Crisis Support and Suicide Prevention Resources

Survivors often face a heightened risk of experiencing suicidal thoughts or behaviours. This is something to pay attention to as we speak with survivors, and to normalize common response to being sexually assaulted.

Here are some things you can consider, knowing that there’s no one “right” response to suicide:

  • Invite the survivor to share what has worked in the past for them.
  • Invite the survivor to share what keeps them wanting to live.
  • Offer concrete options to the survivor such as:
    • Ways to meet their physical, emotional, or spiritual needs e.g., getting food, going for a walk, practicing self-calming strategies like breathing or humming.
    • Speaking to a friend, family member, or someone else they trust.
    • Talking to their doctor, mental health professional, or spiritual/peer support person.
    • Going to the hospital emergency department with them.
    • Accessing a crisis or mental health support resource – see below for more information.
  • Consider what would feel like a safe crisis response for the survivor. For some folks, 911 or the emergency department can be systems that cause harm or have caused harm to them.
  • Prioritize informed consent. If you are calling 911 for a survivor, explain to them why you are making the call and include them as much as possible.
  • Don’t assume that one method of healing is better than others. (Kaufman-Mthimkhulu, 2022).

 

Call 1-800-SUICIDE (1-800-784-2433) for help 24/7 or click here for more information.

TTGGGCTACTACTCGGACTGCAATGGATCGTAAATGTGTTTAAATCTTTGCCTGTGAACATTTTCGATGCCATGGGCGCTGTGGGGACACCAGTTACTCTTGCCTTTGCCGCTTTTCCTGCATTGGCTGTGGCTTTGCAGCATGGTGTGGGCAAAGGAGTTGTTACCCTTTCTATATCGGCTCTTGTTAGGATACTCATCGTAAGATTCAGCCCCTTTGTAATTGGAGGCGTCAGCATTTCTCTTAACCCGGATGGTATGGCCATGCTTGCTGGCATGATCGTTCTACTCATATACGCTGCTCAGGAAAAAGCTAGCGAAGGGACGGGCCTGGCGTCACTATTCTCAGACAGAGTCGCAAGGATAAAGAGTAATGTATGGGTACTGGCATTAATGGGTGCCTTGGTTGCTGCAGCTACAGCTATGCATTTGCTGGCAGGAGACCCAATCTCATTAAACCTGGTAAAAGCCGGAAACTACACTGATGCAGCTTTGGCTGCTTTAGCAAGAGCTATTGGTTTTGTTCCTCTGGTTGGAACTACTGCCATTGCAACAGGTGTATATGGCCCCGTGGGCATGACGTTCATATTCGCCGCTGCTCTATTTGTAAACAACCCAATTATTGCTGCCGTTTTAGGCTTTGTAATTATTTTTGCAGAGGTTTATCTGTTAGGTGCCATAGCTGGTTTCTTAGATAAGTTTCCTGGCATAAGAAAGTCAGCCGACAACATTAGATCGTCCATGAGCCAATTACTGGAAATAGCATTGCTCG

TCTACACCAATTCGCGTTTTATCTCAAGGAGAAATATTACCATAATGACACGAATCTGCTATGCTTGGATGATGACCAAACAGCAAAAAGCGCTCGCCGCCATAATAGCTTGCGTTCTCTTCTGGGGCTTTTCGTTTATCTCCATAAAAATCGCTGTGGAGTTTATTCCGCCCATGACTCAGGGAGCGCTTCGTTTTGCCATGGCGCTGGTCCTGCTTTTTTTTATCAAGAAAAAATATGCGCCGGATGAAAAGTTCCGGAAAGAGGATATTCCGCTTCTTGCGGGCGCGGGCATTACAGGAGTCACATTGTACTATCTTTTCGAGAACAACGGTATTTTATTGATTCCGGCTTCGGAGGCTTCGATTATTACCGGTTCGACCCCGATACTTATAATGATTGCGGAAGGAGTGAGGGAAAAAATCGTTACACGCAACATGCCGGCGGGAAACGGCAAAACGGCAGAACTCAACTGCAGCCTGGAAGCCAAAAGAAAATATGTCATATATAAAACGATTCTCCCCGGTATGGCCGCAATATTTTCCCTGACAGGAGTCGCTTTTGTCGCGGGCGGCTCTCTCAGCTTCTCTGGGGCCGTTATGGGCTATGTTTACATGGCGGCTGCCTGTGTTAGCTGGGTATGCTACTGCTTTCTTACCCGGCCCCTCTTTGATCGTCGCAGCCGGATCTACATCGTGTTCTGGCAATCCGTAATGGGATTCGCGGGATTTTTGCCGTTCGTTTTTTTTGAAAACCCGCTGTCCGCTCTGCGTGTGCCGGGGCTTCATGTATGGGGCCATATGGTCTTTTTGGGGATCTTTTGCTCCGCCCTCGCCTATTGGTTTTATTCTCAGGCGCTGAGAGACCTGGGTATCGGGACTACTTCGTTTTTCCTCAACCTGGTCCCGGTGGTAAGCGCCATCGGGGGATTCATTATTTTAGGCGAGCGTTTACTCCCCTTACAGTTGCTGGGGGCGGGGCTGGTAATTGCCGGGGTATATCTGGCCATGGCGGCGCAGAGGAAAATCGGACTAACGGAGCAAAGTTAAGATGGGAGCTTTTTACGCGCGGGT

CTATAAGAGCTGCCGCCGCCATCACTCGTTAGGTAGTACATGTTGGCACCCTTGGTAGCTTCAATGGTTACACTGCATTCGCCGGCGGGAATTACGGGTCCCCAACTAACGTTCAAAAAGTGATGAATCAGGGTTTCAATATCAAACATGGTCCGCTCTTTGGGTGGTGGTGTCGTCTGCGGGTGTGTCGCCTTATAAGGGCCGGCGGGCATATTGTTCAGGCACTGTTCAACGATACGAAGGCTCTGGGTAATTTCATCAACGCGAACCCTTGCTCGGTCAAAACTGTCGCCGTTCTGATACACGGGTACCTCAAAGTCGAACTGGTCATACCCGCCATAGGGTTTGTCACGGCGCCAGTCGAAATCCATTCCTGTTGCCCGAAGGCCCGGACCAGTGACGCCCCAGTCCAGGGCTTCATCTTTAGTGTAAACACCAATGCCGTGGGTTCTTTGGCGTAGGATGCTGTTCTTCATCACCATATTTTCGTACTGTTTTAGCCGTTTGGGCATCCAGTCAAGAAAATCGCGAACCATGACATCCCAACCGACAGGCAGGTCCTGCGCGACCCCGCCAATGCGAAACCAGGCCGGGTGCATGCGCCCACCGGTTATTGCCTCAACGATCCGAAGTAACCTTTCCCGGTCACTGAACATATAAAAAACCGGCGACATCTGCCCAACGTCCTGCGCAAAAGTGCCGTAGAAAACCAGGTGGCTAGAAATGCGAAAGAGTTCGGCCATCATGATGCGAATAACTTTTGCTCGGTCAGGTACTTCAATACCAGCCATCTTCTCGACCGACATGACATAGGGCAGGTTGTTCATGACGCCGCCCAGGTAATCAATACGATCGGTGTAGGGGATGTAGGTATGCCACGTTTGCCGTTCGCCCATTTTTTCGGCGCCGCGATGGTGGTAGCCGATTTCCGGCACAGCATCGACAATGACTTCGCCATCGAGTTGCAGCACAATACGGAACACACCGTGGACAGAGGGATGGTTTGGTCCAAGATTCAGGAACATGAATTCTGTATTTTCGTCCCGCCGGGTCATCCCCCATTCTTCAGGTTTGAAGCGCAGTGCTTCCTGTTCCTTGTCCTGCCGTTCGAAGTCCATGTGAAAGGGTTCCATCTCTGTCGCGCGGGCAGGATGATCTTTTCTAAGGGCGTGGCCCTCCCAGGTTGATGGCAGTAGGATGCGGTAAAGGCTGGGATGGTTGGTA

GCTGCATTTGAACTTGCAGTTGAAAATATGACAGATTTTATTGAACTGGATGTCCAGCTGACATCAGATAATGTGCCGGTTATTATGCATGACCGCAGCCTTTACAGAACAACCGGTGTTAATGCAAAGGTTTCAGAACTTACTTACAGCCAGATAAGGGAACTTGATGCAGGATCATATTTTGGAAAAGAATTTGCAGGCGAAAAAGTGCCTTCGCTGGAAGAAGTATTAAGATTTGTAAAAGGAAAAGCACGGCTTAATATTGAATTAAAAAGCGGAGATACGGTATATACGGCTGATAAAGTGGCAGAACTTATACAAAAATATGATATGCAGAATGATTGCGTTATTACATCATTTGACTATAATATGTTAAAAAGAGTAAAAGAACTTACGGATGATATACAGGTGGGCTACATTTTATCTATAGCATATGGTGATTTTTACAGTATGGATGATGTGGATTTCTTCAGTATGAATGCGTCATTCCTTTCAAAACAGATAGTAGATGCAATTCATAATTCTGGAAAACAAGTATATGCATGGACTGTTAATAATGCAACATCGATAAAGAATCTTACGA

Crisis and Mental Health Support Options for Survivors

KUU-US Crisis Line Society provides 24/7 crisis support for Indigenous adults, elders, children and youth.

  • Adults/Elders – call 250-723-4050.
  • Child/Youth -call 250-723-2040.
  • Toll free – call 1-800-588-8717.
  • Métis Line – call 1-833-MétisBC (KUU-US Crisis Line Society, n.d.).


The Indian Residential School Survivors Society
operates the 24/7 Lamathut Crisis Line to support survivors and families across British Columbia – call 1-800-721-0066 (
IRSSS, n.d.).

Trans Lifeline’s Hotline is a peer support phone service run by trans people for trans and questioning people. Call 1-877-330-6366 10 AM – 6 PM Pacific Time (Trans Lifeline, n.d.).

Youth In BC Chat is a free online crisis, suicide prevention, and emotional support service for youth under 25. Online chat is available here from 12 pm to 1 AM (The Crisis Intervention and Suicide Prevention Centre of BC., n.d.).

Kids Help Phone provides crisis and e-mental health support 24/7. Text CONNECT to 686868 or call 1-800-668-6868 (Kids Help Phone, n.d.).

BC Seniors’ Distress Line – Call 604-872-1234 to talk with a crisis responder 24/7. This service is also available to anyone who is concerned about an older adult (BCMHA, 2023).

VictimLinkBC provides information and referral services to all victims of crime and immediate crisis support 24/7 to victims of family and sexual violence.  Call or text 1-800-563-0808 or email  VictimLinkBC@bc211.ca.  VictimLinkBC is also TTY accessible at 604-875-0885 or collect at 7-1-1 (Government of British Columbia, 2024).

BC Crisis Centre Chat is available at here from 12 pm to 1 am daily (The Crisis Intervention and Suicide Prevention Centre of BC, n.d.).

BC Mental Health Support Line 310-6789 – (no area code needed). Help is available 24/7 in over 140 languages (The Crisis Intervention and Suicide Prevention Centre of BC., n.d.).

BC Suicide Prevention and Intervention Line 1-800-SUICIDE / 1-800-784-2433. Support is available 24/7 in over 140 languages (The Crisis Intervention and Suicide Prevention Centre of BC, n.d.).

National Suicide Crisis Helpline – call or text 9-8-8 24/7 (9-8-8: Suicide Crisis Helpline, n.d.).

Questions? Contact our Community Coordination for Survivor Safety (CCSS) team at ccss@endingviolence.org.